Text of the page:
New figures predicting the impact of driverless cars on the insurance industry have prompted an ‘adapt or die’ response by some Kiwi experts in the field.
US government research has predicted that driverless cars will lead to an 80% fall in the number of car crashes by 2035, with separate research by Swiss Re and technology group Here predicting that the result would be a huge decrease in the cost of car insurance premiums, leaving specialist motor insurers particularly threatened.
Their whitepaper The future of motor insurance
projected that premiums in the 14 largest car markets in the world were set to drop by $20 billion by 2020 alone.
Volvo CEO Hakan Samuelsson told a seminar on driverless cars last month that autonomous vehicles were the ‘single most important advance in automotive safety’ in years.
Echoing Samuelsson’s sentiments was Volvo NZ national manager Coby Duggan, who said he believed the insurance industry would have no choice but to react to these seismic challenges to its existing business model.
“It will mean fewer accidents, fewer injuries, fewer fatalities and fewer costs for vehicle owners,” he said.
“The medium to long term impact on the insurance industry is likely to be significant.”
Peter Shaw, Thatcham Research CEO, said the development of highly autonomous driving technology would eventually be able to let drivers ‘drop out of the loop’ for certain parts of the journey as early as 2021.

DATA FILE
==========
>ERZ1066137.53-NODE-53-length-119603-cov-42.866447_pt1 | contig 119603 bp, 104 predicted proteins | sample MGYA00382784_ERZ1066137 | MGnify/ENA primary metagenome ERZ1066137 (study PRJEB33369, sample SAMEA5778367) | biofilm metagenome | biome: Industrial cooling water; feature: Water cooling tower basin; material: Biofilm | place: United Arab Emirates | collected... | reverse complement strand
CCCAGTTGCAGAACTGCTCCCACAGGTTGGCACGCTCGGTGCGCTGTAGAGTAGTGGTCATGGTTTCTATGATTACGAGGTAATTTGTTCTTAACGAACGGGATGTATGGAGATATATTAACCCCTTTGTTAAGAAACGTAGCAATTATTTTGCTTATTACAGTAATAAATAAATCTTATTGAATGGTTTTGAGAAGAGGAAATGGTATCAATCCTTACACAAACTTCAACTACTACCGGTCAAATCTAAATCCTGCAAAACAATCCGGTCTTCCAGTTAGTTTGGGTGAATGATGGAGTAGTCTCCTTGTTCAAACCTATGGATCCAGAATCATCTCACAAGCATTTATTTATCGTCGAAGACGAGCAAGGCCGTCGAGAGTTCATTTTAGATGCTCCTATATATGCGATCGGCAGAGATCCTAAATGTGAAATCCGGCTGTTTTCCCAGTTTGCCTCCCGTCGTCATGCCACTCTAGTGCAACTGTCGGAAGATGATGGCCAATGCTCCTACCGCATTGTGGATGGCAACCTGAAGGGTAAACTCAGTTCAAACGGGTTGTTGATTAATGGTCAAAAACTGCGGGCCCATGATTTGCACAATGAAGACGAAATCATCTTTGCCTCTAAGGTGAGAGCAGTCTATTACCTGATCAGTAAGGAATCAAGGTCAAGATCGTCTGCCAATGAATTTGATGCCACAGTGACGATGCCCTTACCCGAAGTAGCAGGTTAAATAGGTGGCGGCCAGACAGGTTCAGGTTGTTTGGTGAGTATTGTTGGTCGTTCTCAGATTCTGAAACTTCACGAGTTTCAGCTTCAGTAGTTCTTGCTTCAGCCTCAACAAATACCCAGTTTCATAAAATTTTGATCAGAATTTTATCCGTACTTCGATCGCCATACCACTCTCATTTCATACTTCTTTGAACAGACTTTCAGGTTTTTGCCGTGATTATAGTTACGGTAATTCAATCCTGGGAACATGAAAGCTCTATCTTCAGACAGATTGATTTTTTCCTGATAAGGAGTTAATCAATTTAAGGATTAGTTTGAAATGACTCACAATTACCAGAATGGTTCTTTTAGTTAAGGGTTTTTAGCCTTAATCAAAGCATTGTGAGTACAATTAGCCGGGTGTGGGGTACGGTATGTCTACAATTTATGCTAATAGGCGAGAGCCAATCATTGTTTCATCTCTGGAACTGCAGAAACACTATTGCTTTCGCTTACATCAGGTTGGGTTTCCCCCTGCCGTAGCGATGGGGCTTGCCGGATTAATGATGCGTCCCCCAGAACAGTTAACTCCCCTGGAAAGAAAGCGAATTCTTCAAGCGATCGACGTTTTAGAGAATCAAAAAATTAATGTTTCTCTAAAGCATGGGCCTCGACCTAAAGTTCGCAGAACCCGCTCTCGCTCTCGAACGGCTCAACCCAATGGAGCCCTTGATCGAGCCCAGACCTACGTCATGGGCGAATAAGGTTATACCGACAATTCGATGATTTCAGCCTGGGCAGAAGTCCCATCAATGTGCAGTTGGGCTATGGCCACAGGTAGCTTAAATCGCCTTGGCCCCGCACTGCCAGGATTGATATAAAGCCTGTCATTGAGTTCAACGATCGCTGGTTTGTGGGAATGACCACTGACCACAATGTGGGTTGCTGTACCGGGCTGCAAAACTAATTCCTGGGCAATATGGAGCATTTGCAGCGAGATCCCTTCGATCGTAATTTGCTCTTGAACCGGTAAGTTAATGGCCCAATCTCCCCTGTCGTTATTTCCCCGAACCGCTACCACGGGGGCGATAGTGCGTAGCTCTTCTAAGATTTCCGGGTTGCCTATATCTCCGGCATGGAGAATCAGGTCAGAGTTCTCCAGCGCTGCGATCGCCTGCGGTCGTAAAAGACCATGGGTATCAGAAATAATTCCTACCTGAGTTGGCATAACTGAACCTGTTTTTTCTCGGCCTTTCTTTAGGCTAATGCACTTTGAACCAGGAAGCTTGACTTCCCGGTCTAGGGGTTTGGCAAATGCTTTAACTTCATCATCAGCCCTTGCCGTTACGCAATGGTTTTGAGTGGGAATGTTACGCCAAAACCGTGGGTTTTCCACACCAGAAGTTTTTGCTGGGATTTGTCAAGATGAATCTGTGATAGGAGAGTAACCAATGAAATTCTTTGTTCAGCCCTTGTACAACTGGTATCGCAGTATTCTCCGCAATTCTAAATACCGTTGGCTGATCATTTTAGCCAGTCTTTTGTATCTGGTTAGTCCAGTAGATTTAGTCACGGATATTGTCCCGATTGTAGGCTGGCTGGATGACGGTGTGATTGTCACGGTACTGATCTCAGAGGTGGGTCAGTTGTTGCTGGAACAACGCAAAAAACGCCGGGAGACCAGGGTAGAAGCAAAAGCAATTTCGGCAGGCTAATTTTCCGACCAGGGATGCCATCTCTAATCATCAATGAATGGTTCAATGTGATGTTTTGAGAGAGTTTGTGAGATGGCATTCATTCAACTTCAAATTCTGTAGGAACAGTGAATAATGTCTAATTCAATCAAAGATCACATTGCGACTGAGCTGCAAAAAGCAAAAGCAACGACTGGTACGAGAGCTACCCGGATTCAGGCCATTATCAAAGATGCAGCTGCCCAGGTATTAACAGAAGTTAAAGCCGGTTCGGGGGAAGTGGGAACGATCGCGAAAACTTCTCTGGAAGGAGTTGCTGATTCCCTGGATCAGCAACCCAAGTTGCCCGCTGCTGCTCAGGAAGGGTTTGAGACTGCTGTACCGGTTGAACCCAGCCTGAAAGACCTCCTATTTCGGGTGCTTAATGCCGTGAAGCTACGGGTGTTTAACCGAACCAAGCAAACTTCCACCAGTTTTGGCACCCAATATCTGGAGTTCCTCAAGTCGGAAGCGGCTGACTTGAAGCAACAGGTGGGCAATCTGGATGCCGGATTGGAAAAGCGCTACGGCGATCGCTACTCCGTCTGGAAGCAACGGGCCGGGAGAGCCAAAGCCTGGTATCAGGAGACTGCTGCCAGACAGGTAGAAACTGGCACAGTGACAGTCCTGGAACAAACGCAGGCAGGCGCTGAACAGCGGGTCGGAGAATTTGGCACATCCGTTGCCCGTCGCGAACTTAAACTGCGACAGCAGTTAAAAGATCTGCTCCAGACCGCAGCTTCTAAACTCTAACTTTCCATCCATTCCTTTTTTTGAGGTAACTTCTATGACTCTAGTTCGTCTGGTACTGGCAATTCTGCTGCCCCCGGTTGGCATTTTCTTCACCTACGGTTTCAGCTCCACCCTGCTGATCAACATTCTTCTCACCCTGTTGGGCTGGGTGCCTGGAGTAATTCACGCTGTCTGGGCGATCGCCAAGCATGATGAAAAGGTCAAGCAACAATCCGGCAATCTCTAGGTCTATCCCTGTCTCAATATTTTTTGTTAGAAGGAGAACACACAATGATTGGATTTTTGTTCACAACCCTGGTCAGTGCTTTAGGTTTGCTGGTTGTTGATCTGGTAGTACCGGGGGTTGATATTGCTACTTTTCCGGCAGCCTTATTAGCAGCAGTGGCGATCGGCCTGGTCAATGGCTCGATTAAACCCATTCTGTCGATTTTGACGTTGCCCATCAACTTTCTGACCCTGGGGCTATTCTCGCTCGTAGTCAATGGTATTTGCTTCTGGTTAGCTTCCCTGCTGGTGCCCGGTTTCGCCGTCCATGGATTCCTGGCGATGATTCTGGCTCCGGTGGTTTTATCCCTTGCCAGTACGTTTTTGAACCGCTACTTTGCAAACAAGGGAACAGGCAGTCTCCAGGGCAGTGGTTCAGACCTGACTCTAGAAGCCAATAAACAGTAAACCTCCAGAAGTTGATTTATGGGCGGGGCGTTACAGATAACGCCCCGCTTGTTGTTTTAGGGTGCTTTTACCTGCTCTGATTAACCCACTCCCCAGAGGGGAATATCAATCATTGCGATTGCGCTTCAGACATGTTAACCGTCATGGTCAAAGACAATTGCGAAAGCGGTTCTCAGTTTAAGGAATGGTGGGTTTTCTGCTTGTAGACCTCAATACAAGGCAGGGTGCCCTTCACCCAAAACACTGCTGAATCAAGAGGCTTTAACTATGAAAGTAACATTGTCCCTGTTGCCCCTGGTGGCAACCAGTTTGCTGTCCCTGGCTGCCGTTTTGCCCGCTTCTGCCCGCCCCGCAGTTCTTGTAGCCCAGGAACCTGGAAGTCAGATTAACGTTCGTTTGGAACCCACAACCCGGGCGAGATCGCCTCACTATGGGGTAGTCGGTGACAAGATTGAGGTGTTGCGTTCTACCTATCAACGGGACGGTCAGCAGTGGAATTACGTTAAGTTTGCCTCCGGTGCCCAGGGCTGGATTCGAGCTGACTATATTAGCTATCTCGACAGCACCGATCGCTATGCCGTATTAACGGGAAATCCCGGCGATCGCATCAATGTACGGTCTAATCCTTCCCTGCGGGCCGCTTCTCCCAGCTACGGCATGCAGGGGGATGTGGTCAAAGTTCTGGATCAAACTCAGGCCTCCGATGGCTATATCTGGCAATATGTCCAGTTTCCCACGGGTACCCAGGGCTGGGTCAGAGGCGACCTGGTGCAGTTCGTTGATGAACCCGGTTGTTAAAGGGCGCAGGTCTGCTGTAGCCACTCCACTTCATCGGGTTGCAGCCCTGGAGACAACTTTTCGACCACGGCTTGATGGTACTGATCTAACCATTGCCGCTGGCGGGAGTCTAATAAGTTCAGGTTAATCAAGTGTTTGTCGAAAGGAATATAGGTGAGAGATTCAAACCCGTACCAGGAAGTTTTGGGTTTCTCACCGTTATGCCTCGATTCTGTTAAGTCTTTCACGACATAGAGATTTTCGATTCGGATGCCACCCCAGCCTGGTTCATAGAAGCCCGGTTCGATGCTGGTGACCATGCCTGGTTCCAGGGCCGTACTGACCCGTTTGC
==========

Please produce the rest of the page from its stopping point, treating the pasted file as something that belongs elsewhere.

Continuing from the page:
“Without doubt, crash frequency will also dramatically reduce,” Shaw said.
“We’ve already seen this with the adoption of Autonomous Emergency Braking (AEB) on many new cars.
“Research predicts that by 2035, as a result of autonomous and connected cars, crashes will be reduced by 80%.
“Additionally, if a crash unfortunately can’t be avoided, then the impact speed will also drop as a result of the system’s performance – reducing the severity of the crash,” Shaw said.
Duggan said Volvo was committed to maximizing the safety benefits of autonomous driving cars.
The company will start the UK’s most extensive AD trial entitled Drive Me UK 2017, with up to 100 AD cars being driven on real roads by real people, part of its goal to develop AD cars with similar programs to be run in Sweden and China.
“The introduction of autonomous driving represents a revolution for automotive safety,” Duggan said.
“Volvo has a vision that no one will be killed or seriously injured in a new Volvo by 2020.
“Autonomous drive technology is a key tool in helping us to achieve this aim.”
Late last year, in a bid to urge US regulators to speed up rules clarifying liabilities around driverless cars, CEO Hakan Samuelsson also pledged that Volvo would accept full liability whenever one of its cars was in autonomous mode, making it one of the first car makers in the world to make such a promise.
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